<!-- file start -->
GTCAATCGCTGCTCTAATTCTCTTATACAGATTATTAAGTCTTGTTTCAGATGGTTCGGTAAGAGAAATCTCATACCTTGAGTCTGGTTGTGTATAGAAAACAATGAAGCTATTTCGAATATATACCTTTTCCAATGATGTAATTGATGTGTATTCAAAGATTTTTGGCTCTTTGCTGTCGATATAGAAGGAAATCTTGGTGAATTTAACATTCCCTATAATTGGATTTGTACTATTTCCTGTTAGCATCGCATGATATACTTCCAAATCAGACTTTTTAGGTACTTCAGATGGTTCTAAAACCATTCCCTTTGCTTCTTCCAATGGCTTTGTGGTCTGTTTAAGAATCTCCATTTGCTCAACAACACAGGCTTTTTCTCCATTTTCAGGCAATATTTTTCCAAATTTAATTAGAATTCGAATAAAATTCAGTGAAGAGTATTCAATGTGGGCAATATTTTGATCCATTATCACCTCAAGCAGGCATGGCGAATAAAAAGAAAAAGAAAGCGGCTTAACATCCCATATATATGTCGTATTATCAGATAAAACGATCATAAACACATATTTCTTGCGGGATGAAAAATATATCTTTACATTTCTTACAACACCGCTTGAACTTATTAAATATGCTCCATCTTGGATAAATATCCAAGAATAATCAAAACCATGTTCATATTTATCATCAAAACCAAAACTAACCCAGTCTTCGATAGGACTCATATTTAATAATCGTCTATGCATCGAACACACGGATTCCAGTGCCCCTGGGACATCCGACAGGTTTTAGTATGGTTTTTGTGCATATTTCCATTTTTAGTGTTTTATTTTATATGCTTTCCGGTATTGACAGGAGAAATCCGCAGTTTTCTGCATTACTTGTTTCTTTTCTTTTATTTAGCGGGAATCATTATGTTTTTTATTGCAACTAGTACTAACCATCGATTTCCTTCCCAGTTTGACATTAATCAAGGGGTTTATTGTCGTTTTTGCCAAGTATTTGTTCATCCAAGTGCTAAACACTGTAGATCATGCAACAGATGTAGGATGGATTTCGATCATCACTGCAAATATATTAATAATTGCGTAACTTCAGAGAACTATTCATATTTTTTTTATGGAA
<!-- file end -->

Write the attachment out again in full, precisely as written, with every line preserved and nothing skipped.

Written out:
GTCAATCGCTGCTCTAATTCTCTTATACAGATTATTAAGTCTTGTTTCAGATGGTTCGGTAAGAGAAATCTCATACCTTGAGTCTGGTTGTGTATAGAAAACAATGAAGCTATTTCGAATATATACCTTTTCCAATGATGTAATTGATGTGTATTCAAAGATTTTTGGCTCTTTGCTGTCGATATAGAAGGAAATCTTGGTGAATTTAACATTCCCTATAATTGGATTTGTACTATTTCCTGTTAGCATCGCATGATATACTTCCAAATCAGACTTTTTAGGTACTTCAGATGGTTCTAAAACCATTCCCTTTGCTTCTTCCAATGGCTTTGTGGTCTGTTTAAGAATCTCCATTTGCTCAACAACACAGGCTTTTTCTCCATTTTCAGGCAATATTTTTCCAAATTTAATTAGAATTCGAATAAAATTCAGTGAAGAGTATTCAATGTGGGCAATATTTTGATCCATTATCACCTCAAGCAGGCATGGCGAATAAAAAGAAAAAGAAAGCGGCTTAACATCCCATATATATGTCGTATTATCAGATAAAACGATCATAAACACATATTTCTTGCGGGATGAAAAATATATCTTTACATTTCTTACAACACCGCTTGAACTTATTAAATATGCTCCATCTTGGATAAATATCCAAGAATAATCAAAACCATGTTCATATTTATCATCAAAACCAAAACTAACCCAGTCTTCGATAGGACTCATATTTAATAATCGTCTATGCATCGAACACACGGATTCCAGTGCCCCTGGGACATCCGACAGGTTTTAGTATGGTTTTTGTGCATATTTCCATTTTTAGTGTTTTATTTTATATGCTTTCCGGTATTGACAGGAGAAATCCGCAGTTTTCTGCATTACTTGTTTCTTTTCTTTTATTTAGCGGGAATCATTATGTTTTTTATTGCAACTAGTACTAACCATCGATTTCCTTCCCAGTTTGACATTAATCAAGGGGTTTATTGTCGTTTTTGCCAAGTATTTGTTCATCCAAGTGCTAAACACTGTAGATCATGCAACAGATGTAGGATGGATTTCGATCATCACTGCAAATATATTAATAATTGCGTAACTTCAGAGAACTATTCATATTTTTTTTATGGAA